I founded the WNY Young Writer’s Studio with two great intentions:
First, I longed to create a lasting community where children could choose to write about the things that mattered to them in ways that were deeply rewarding. I envisioned a place where young writers would continue to learn from one another month after month and year after year, far beyond the confines of a workshop or institute. I wanted to created a place where everyone could invest themselves in becoming writers as much as they committed to producing great writing. Public schools struggle to provide these sorts of opportunities for children, and they are desperately needed if we’re to create a future generation of imaginative, talented, and informed citizens who are able to advocate for social justice. Writing is empowerment, and I know few who are attending to it as well as they would like to inside of schools. That’s a sad fact.
I also longed to create a last community where teachers could choose to learn about things that mattered to them in ways that were deeply rewarding. Again, I hoped to create a place where professionals would continue to learn from one another month after month and year after year, far beyond event-based experiences. I wanted to create a place where everyone could invest themselves in becoming teachers as much as they committed to producing great units and plans. Public schools struggle to provide these opportunities for teachers, and they are desperately needed if we’re to create a future generation of imaginative, talented, and informed educators who are able to intervene skillfully on behalf of their students. Professional learning is empowerment, and I know few are attending to it as well as they would like to inside of schools. Another sad fact.
So, Studio (as I call it) was born, and I’ve been watching it evolve for almost a decade now. I’ve also learned a ton along the way by observing the teachers and the kids that I get to work with there. As many of you know, I’m no data-hater. I’m passionate about using evidence to guide the decisions that I make as a teacher, a professional learning facilitator, and as a business owner too. It’s no surprise that over time, I began embedding action research expectations into our teacher fellowship program. There was just one problem with this plan: traditional research approaches, data collection, and analysis were getting us nowhere.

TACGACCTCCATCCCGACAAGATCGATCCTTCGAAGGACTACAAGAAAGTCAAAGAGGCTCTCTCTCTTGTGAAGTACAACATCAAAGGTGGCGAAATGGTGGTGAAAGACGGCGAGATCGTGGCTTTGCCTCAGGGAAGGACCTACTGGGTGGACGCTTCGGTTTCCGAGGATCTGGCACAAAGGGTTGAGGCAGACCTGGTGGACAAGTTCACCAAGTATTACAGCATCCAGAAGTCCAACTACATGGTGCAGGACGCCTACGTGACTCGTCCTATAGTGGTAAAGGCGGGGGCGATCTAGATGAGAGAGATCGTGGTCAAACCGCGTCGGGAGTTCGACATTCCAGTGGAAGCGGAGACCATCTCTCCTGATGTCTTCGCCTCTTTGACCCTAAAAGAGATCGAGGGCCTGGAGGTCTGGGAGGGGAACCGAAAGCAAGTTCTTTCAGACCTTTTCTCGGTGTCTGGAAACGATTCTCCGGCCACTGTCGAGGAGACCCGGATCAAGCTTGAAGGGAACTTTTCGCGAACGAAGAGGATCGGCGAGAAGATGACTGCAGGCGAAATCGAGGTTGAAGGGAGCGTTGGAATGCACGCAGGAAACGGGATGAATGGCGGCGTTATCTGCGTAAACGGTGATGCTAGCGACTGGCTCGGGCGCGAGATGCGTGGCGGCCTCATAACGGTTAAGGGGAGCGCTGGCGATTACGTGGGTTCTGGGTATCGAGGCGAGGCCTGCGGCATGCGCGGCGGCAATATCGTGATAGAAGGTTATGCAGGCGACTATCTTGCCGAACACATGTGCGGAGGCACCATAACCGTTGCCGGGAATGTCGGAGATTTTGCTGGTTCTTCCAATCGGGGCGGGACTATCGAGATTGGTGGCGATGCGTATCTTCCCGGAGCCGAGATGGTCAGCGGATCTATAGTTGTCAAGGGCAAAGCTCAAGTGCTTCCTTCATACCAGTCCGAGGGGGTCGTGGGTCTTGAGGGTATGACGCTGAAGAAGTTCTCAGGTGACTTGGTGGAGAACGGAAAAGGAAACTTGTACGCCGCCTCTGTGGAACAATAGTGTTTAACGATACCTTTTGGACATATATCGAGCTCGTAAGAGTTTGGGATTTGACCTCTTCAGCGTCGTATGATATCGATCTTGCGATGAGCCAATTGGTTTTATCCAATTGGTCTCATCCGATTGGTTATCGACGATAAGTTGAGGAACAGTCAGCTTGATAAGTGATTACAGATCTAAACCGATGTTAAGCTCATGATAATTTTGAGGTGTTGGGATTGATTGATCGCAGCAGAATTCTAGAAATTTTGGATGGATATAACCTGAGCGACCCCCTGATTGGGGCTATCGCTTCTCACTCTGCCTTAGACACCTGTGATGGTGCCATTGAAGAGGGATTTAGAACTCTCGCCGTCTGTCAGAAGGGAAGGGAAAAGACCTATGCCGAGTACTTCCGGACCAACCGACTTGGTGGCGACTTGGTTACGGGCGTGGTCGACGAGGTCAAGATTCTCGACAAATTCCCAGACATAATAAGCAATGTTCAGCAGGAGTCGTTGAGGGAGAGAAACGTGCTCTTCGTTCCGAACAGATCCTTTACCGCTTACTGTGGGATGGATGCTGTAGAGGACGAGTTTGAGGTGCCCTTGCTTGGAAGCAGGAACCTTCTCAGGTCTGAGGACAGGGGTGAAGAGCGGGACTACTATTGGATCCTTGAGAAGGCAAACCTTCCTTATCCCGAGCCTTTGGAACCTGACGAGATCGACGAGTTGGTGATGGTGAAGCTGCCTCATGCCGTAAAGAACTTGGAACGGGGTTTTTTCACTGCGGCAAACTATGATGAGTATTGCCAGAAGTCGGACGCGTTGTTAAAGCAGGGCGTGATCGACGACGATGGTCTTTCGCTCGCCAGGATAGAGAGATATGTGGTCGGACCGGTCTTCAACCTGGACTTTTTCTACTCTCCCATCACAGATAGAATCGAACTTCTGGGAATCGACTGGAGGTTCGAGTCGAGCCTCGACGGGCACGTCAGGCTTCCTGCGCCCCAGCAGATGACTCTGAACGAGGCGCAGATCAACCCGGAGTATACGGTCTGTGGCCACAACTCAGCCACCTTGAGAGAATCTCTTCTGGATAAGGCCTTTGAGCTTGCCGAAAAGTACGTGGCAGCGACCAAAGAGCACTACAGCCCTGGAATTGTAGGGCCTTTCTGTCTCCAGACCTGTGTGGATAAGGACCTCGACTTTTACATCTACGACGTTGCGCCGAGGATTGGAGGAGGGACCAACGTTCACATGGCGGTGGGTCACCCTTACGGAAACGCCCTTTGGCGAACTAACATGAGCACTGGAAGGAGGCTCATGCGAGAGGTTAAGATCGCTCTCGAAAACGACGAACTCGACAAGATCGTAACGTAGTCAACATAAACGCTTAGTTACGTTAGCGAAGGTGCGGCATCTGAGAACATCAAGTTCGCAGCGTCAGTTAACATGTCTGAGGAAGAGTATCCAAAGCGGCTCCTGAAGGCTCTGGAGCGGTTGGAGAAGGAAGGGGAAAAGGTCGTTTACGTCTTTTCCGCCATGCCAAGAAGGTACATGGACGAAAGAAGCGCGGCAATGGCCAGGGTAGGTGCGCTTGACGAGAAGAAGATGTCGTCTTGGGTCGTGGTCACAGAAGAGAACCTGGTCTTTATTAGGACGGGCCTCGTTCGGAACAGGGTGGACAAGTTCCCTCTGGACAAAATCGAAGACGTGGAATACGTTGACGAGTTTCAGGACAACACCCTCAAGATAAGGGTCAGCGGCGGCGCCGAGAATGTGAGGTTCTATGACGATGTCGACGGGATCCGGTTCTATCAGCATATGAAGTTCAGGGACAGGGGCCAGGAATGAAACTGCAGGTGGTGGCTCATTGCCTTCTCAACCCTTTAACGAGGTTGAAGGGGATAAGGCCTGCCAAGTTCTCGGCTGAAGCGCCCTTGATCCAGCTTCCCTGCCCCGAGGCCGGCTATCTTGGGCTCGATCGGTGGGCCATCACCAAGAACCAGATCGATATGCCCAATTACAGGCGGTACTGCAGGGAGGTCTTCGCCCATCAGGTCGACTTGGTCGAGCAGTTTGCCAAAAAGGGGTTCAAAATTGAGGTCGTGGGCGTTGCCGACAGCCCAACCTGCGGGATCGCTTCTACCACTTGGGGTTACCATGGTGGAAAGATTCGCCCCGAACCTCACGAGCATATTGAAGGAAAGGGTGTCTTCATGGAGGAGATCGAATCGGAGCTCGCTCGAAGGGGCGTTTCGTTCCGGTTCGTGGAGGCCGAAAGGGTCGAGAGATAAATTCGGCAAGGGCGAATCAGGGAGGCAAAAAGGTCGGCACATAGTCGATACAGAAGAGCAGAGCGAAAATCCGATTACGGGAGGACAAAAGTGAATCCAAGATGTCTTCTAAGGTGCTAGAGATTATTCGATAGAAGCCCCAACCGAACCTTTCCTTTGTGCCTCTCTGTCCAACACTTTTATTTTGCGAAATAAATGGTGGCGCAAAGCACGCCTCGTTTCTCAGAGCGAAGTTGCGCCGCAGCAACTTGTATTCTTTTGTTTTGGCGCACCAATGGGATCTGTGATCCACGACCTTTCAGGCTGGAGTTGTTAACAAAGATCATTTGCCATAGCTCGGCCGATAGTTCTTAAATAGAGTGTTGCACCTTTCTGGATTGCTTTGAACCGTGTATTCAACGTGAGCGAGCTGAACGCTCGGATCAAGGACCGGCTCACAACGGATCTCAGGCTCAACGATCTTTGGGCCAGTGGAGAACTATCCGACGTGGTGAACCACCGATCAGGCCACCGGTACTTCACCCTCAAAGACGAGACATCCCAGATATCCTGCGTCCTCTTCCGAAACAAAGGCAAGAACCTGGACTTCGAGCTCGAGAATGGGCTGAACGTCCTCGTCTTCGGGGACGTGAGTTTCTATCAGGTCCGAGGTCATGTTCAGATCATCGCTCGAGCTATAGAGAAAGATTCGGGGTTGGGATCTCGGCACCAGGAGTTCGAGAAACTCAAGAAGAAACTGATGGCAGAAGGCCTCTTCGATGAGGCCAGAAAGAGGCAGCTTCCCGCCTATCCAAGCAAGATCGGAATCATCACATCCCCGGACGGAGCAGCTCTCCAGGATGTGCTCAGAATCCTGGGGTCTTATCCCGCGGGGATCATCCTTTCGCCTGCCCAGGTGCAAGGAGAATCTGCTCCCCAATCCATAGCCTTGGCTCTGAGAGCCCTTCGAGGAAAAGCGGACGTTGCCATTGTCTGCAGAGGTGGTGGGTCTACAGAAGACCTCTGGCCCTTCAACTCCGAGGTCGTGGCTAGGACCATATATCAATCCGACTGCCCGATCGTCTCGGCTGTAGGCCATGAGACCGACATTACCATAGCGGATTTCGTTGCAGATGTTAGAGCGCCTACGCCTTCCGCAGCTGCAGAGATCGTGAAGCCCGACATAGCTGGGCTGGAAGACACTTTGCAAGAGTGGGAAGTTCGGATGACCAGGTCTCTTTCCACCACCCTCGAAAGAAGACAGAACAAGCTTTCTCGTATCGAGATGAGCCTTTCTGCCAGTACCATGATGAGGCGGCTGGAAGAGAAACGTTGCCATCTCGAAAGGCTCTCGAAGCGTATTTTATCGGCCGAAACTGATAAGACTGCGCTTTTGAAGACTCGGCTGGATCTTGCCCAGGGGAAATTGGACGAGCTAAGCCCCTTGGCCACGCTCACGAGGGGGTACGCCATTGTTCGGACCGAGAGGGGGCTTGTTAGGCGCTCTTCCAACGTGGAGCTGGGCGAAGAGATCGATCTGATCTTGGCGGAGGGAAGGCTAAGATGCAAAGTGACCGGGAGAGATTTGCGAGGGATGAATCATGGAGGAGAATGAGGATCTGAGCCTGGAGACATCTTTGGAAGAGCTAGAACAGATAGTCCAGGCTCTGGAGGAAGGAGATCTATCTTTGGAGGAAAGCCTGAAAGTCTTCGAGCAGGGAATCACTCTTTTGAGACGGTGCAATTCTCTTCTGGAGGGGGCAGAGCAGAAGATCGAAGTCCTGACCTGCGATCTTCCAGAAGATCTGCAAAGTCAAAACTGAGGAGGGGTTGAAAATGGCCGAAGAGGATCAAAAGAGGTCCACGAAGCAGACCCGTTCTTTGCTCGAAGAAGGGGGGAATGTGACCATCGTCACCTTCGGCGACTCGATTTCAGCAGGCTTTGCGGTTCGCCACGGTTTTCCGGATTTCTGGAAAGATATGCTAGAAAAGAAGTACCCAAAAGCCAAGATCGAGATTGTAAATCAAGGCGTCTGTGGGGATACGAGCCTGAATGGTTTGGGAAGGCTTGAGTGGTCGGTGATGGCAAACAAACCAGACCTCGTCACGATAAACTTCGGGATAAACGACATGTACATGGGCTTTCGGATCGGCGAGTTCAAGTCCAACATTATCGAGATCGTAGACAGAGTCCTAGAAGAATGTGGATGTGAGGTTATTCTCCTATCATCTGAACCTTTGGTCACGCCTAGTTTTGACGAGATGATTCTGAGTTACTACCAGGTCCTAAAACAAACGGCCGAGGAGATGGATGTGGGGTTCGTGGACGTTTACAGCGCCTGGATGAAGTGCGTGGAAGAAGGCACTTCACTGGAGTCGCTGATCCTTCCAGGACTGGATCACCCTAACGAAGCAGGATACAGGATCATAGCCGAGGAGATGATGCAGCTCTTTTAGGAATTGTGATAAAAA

We found ourselves spinning our wheels. For the first couple of years, we surfaced findings that we could have read about in any best practitioner’s text and tested interventions that didn’t seem to serve writers as well as we hoped they would.
And then, I discovered grounded theory. Grounded theory is a research approach wherein theories emerge inductively from evidence collected. Rather than beginning with a hunch or a theory and engaging in research in order to prove or disprove it, researchers begin with with a topic only, they study that topic at work within the population they hope to serve, and they document what they notice without imposing theories or making judgments. In education, these theories are truly “grounded” in the data that are captured in the classroom rather than the literature that has already emerged within the field.
This methodology has many benefits that more common approaches do not. Grounded theories emerge directly from real-world settings rather than literature. Quality is ensured when researchers produce hunches that are context-specific, carefully detailed, and tightly aligned to the data that were collected. Grounded theories often result in the development of innovative perspectives and discoveries because they are not dependent on popular theories. Grounded theories also use the simplest possible description to explain complex phenomena. They are helpful in that they provide those who are eager to help their students simple and promising approaches for doing so.
Grounded theory processes and outcomes also differ from other methods. The goal of grounded theory is to produce a theory that suggests a relationship between various emerging ideas. Other qualitative research approaches suggest themes only, and quantitative approaches aim to test existing theories rather than generating new ones. Grounded theory also relies on an abductive process, wherein data capture, analysis, and the creation of hypotheses happen simultaneously.
Why am I telling you all of this?
Because this work illuminated some very compelling things about the use of documentation and evidence in the classroom, the allure of efficiency, and our dangerous devotion to quantitative data. I’ll share these findings over the next few days, but in the mean time, I can say this much with confidence: we’ve learned more about ourselves and our students through documentation and the thoughtful analysis of qualitative data than numbers have ever revealed. And we learned how to document and create products that were nearly as efficient to analyze as spreadsheets have always been.
The big bonus: the data produced were far more meaningful.
Interested in learning more? Walden University provides a simple yet solid tutorial.